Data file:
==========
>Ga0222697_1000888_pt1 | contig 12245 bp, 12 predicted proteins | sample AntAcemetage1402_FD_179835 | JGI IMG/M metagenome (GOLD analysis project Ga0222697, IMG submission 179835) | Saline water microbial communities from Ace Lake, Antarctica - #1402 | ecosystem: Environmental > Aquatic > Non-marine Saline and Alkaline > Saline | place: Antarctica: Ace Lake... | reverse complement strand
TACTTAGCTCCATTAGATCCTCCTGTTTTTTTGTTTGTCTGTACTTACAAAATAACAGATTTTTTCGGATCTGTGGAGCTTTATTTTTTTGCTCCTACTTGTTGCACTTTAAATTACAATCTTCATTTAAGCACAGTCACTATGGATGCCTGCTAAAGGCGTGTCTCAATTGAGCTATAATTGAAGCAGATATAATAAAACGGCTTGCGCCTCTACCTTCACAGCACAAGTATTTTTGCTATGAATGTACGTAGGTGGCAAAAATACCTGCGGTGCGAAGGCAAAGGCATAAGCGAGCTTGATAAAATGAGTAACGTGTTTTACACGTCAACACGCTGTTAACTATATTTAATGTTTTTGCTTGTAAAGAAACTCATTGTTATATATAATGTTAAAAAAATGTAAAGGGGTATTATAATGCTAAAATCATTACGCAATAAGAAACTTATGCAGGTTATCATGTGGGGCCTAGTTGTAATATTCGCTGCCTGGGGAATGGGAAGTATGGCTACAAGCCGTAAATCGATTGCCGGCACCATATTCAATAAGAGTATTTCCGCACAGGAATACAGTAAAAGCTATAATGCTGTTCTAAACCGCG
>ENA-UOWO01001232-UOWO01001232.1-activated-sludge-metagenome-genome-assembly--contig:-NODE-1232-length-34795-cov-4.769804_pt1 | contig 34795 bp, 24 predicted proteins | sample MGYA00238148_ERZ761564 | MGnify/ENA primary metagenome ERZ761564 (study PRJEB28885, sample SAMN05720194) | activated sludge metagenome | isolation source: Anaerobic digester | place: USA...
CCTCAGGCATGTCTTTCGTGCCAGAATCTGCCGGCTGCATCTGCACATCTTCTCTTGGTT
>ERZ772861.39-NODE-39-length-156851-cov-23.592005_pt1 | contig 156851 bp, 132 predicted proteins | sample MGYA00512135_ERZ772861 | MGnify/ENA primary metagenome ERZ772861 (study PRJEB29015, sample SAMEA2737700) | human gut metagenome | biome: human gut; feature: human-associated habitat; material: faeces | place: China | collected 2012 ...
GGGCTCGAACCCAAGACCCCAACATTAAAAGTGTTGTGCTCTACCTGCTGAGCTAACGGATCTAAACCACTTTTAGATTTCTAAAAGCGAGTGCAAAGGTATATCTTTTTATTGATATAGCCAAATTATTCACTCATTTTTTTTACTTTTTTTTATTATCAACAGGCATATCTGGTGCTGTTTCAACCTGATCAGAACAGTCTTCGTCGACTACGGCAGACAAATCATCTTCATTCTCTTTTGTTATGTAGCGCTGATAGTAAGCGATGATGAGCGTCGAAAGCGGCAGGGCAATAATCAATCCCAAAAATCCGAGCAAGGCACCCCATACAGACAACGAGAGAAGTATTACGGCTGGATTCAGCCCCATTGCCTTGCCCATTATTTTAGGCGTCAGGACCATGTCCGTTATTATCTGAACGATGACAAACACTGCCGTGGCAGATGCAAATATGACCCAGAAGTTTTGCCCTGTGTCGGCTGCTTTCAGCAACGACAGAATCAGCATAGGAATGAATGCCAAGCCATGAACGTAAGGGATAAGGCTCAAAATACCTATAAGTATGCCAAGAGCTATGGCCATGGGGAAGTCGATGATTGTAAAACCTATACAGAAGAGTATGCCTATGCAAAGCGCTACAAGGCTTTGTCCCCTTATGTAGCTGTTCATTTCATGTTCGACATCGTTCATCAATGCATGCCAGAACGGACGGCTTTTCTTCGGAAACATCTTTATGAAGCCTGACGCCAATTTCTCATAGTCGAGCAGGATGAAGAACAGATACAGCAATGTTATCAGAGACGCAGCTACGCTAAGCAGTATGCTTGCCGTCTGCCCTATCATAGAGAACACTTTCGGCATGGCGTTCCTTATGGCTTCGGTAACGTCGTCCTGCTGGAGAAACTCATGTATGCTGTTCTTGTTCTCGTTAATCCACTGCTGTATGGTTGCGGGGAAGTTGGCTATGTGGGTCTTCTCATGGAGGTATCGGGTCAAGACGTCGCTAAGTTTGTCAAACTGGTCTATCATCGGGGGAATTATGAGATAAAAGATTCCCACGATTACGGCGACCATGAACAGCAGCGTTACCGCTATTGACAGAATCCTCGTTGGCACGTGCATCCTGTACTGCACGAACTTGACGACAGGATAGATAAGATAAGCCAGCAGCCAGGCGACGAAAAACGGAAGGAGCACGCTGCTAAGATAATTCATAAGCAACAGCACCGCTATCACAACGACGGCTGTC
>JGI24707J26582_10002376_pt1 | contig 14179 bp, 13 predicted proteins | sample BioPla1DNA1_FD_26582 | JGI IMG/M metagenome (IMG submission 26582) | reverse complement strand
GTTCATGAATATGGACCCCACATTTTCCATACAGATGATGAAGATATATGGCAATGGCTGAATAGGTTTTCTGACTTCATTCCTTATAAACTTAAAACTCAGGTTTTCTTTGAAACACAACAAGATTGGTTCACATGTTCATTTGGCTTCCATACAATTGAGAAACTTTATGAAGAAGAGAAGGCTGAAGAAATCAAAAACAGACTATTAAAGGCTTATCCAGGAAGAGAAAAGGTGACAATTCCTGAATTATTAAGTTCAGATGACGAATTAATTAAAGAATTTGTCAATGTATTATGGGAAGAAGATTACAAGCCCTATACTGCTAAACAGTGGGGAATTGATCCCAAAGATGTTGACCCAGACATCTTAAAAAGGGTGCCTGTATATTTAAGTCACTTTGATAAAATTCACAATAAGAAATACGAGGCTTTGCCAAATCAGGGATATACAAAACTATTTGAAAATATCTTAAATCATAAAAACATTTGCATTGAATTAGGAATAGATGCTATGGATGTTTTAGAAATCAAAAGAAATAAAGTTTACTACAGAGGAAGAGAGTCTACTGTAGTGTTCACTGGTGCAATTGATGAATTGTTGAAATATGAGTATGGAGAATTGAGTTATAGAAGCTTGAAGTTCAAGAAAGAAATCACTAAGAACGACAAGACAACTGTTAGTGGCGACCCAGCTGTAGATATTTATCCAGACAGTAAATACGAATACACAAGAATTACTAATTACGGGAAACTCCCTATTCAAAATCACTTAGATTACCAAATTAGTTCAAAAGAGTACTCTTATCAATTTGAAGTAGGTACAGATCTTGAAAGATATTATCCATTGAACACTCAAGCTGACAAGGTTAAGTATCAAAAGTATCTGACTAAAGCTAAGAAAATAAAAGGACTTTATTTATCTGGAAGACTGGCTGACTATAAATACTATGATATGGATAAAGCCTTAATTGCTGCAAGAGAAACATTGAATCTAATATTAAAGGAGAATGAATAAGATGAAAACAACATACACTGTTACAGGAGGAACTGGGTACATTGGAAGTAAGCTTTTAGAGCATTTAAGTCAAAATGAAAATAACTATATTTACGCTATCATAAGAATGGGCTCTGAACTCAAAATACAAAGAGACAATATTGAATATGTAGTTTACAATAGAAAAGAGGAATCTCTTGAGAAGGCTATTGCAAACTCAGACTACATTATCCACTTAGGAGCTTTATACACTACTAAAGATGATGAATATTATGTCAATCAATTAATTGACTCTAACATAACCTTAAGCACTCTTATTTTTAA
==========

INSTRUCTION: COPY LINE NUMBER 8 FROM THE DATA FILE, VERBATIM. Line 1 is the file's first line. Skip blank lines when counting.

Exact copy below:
GTTCATGAATATGGACCCCACATTTTCCATACAGATGATGAAGATATATGGCAATGGCTGAATAGGTTTTCTGACTTCATTCCTTATAAACTTAAAACTCAGGTTTTCTTTGAAACACAACAAGATTGGTTCACATGTTCATTTGGCTTCCATACAATTGAGAAACTTTATGAAGAAGAGAAGGCTGAAGAAATCAAAAACAGACTATTAAAGGCTTATCCAGGAAGAGAAAAGGTGACAATTCCTGAATTATTAAGTTCAGATGACGAATTAATTAAAGAATTTGTCAATGTATTATGGGAAGAAGATTACAAGCCCTATACTGCTAAACAGTGGGGAATTGATCCCAAAGATGTTGACCCAGACATCTTAAAAAGGGTGCCTGTATATTTAAGTCACTTTGATAAAATTCACAATAAGAAATACGAGGCTTTGCCAAATCAGGGATATACAAAACTATTTGAAAATATCTTAAATCATAAAAACATTTGCATTGAATTAGGAATAGATGCTATGGATGTTTTAGAAATCAAAAGAAATAAAGTTTACTACAGAGGAAGAGAGTCTACTGTAGTGTTCACTGGTGCAATTGATGAATTGTTGAAATATGAGTATGGAGAATTGAGTTATAGAAGCTTGAAGTTCAAGAAAGAAATCACTAAGAACGACAAGACAACTGTTAGTGGCGACCCAGCTGTAGATATTTATCCAGACAGTAAATACGAATACACAAGAATTACTAATTACGGGAAACTCCCTATTCAAAATCACTTAGATTACCAAATTAGTTCAAAAGAGTACTCTTATCAATTTGAAGTAGGTACAGATCTTGAAAGATATTATCCATTGAACACTCAAGCTGACAAGGTTAAGTATCAAAAGTATCTGACTAAAGCTAAGAAAATAAAAGGACTTTATTTATCTGGAAGACTGGCTGACTATAAATACTATGATATGGATAAAGCCTTAATTGCTGCAAGAGAAACATTGAATCTAATATTAAAGGAGAATGAATAAGATGAAAACAACATACACTGTTACAGGAGGAACTGGGTACATTGGAAGTAAGCTTTTAGAGCATTTAAGTCAAAATGAAAATAACTATATTTACGCTATCATAAGAATGGGCTCTGAACTCAAAATACAAAGAGACAATATTGAATATGTAGTTTACAATAGAAAAGAGGAATCTCTTGAGAAGGCTATTGCAAACTCAGACTACATTATCCACTTAGGAGCTTTATACACTACTAAAGATGATGAATATTATGTCAATCAATTAATTGACTCTAACATAACCTTAAGCACTCTTATTTTTAA